The US Supreme Court on Tuesday, February 21, let stand a $302-million judgment against Johnson & Johnson in a lawsuit brought by the state of California accusing the company of concealing the risks of its pelvic mesh products.
The court, following its usual practice, did not give any reason for refusing to hear J&J’s appeal.
J&J had argued to the Supreme Court that state consumer protection laws like California’s are too vague, exposing companies to unpredictable state lawsuits. Business groups including the US Chamber of Commerce backed the company.
California Attorney General Rob Bonta in a statement called the court’s decision “a definitive win in our fight for justice.”
J&J said in a statement that the Supreme Court’s rejection of the case will lead to continued “uneven, unclear, and unfair enforcement that harms both consumers and businesses.”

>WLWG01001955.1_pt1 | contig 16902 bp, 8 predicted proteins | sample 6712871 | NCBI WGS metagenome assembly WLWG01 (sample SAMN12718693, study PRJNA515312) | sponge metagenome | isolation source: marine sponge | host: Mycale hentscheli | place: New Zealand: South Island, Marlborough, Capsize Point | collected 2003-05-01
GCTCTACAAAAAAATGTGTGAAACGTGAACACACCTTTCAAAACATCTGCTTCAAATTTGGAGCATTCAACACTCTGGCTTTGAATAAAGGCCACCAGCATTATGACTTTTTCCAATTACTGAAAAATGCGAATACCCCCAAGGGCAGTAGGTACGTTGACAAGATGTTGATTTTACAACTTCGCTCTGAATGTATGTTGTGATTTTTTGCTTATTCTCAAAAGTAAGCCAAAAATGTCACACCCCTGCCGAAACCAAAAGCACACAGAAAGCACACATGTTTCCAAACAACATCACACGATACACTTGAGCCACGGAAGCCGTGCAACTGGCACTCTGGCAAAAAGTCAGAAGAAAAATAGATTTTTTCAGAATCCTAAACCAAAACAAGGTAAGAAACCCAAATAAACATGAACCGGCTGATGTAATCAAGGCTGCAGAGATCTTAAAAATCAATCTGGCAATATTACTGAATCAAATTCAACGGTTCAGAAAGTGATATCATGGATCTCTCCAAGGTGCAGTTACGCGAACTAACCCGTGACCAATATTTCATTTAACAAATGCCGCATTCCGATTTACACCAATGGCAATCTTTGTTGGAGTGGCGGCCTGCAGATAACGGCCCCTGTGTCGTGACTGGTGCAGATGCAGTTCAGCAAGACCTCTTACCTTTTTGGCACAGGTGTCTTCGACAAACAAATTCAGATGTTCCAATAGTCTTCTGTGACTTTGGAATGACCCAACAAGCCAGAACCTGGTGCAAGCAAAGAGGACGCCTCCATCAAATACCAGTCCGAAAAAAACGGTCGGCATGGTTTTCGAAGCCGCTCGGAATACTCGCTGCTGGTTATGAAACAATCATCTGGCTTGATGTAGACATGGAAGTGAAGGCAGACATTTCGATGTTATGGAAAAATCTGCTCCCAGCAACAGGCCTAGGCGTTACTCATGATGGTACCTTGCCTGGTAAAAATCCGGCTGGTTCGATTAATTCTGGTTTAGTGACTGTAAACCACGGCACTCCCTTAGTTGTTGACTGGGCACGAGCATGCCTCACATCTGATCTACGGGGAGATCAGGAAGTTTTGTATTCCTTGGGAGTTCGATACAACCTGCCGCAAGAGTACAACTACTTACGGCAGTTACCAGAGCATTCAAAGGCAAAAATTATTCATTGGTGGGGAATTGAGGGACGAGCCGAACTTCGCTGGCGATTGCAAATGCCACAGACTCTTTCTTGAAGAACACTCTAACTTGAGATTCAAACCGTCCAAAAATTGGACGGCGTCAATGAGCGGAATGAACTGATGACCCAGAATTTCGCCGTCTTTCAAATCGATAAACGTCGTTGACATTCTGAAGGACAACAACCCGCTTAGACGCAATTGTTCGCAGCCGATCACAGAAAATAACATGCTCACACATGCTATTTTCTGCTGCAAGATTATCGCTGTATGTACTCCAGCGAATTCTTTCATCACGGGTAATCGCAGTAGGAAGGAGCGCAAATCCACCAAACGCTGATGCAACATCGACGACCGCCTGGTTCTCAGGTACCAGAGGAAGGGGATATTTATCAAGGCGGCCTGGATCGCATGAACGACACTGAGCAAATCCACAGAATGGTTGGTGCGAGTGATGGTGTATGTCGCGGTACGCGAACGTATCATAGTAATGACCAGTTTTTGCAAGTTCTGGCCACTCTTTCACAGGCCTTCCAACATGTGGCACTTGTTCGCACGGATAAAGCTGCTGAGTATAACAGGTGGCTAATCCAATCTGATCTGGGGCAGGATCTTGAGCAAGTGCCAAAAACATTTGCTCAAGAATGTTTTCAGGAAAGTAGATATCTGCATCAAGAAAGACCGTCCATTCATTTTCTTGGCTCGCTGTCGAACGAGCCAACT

California sued New Jersey-based J&J in 2016 in San Diego Superior Court. The case stemmed from a multistate investigation into J&J subsidiary Ethicon’s marketing of pelvic mesh devices, which are surgical implants that were used to treat incontinence and other conditions.
J&J and other mesh makers were already facing numerous private lawsuits by women who said they suffered pain, urinary problems, bleeding, and other serious injuries from the devices. The lawsuits have resulted in more than $8 billion in settlements.
J&J, which stopped selling pelvic mesh in 2012, has denied wrongdoing. In 2019, the US Food and Drug Administration ordered all pelvic mesh devices off the market.
Later that year, J&J and Ethicon reached a $117-million settlement with 41 states and the District of Columbia to resolve claims that they concealed the products’ risks.
California did not take part in that settlement, and its lawsuit resulted in a $344-million judgment in January 2020 following a non-jury trial.
A judge found that Ethicon’s marketing materials about the mesh devices, and its instructions for using them, deceived doctors and patients by failing to disclose serious risks, violating the state’s unfair competition and false advertising laws.
A California appellate court last year cut $42 million off the award. – Rappler.com
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